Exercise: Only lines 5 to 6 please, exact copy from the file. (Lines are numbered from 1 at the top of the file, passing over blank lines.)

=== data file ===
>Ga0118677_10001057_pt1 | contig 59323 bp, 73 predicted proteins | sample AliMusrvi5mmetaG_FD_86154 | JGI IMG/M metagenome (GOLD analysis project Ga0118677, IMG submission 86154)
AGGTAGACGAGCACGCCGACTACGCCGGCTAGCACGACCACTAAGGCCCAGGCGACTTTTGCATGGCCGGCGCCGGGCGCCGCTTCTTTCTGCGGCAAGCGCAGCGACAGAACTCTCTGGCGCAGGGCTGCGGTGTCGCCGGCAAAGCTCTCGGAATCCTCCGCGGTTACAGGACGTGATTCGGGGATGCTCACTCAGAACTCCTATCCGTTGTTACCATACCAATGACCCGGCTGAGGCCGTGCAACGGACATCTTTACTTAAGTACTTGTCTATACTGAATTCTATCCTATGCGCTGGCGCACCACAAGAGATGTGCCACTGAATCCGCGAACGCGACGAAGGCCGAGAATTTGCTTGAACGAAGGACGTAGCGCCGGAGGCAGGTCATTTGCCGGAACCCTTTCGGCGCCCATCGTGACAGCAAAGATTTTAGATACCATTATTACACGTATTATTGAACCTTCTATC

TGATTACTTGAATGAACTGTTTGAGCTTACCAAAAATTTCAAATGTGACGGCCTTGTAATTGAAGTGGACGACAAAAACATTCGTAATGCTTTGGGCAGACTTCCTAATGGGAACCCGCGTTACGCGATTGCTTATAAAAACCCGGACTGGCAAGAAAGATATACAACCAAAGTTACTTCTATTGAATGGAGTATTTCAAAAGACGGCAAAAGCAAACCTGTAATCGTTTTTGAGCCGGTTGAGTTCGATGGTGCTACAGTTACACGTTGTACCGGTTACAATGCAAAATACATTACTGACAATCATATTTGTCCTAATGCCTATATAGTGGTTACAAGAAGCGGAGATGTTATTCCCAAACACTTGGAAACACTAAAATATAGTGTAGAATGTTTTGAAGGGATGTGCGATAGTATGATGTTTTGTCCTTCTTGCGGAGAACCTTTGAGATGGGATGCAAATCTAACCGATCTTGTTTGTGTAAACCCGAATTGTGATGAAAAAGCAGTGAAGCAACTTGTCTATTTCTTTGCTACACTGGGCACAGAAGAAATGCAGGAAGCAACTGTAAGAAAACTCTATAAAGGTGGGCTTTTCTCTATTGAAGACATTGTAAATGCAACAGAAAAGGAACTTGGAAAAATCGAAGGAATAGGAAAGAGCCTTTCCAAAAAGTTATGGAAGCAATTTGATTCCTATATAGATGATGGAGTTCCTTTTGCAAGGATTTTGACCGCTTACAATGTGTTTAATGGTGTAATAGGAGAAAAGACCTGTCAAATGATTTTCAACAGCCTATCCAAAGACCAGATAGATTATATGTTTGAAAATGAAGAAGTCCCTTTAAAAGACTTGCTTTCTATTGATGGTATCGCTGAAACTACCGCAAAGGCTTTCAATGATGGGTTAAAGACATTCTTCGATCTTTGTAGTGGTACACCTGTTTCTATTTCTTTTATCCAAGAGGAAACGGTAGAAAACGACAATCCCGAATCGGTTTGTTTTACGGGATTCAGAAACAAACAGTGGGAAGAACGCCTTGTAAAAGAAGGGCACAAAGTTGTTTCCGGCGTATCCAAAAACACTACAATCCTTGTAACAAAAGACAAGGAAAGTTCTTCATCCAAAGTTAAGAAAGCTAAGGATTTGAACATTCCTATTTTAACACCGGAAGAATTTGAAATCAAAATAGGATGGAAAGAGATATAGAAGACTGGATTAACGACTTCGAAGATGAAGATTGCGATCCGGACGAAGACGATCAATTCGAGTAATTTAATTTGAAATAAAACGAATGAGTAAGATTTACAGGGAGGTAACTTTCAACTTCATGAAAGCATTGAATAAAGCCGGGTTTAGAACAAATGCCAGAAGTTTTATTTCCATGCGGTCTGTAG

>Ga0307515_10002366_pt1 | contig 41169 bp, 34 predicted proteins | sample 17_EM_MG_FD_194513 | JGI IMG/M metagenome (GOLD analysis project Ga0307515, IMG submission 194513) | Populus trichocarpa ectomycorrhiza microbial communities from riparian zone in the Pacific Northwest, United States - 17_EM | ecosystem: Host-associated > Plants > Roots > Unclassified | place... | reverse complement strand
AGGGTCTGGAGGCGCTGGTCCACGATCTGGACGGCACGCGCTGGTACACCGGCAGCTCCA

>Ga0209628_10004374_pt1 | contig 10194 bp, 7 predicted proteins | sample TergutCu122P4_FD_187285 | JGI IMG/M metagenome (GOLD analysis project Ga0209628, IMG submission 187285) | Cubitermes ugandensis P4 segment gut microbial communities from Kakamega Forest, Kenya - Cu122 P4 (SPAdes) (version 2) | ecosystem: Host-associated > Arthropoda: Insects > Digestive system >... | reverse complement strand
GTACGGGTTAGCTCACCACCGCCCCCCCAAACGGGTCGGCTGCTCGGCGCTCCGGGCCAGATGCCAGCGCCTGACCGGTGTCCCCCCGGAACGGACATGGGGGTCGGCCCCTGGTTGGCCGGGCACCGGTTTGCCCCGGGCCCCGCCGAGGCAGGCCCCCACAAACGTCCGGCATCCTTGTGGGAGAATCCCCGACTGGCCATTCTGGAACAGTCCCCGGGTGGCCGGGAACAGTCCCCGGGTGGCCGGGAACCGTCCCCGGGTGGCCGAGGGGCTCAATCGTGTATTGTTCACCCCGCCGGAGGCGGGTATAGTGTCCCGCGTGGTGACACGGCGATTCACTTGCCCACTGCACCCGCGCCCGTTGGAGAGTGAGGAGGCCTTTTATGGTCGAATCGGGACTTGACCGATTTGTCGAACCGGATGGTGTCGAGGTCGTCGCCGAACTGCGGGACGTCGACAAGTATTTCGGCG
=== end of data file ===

AGGGTCTGGAGGCGCTGGTCCACGATCTGGACGGCACGCGCTGGTACACCGGCAGCTCCA

>Ga0209628_10004374_pt1 | contig 10194 bp, 7 predicted proteins | sample TergutCu122P4_FD_187285 | JGI IMG/M metagenome (GOLD analysis project Ga0209628, IMG submission 187285) | Cubitermes ugandensis P4 segment gut microbial communities from Kakamega Forest, Kenya - Cu122 P4 (SPAdes) (version 2) | ecosystem: Host-associated > Arthropoda: Insects > Digestive system >... | reverse complement strand